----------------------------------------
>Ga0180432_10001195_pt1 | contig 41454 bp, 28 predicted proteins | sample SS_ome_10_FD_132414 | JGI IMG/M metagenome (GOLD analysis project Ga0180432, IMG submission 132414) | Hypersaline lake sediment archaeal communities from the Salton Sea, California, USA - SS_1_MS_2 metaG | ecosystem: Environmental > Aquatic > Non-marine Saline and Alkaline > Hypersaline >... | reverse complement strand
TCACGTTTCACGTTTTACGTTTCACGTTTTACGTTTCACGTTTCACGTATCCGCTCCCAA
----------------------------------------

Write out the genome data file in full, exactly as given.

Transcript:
>Ga0180432_10001195_pt1 | contig 41454 bp, 28 predicted proteins | sample SS_ome_10_FD_132414 | JGI IMG/M metagenome (GOLD analysis project Ga0180432, IMG submission 132414) | Hypersaline lake sediment archaeal communities from the Salton Sea, California, USA - SS_1_MS_2 metaG | ecosystem: Environmental > Aquatic > Non-marine Saline and Alkaline > Hypersaline >... | reverse complement strand
TCACGTTTCACGTTTTACGTTTCACGTTTTACGTTTCACGTTTCACGTATCCGCTCCCAA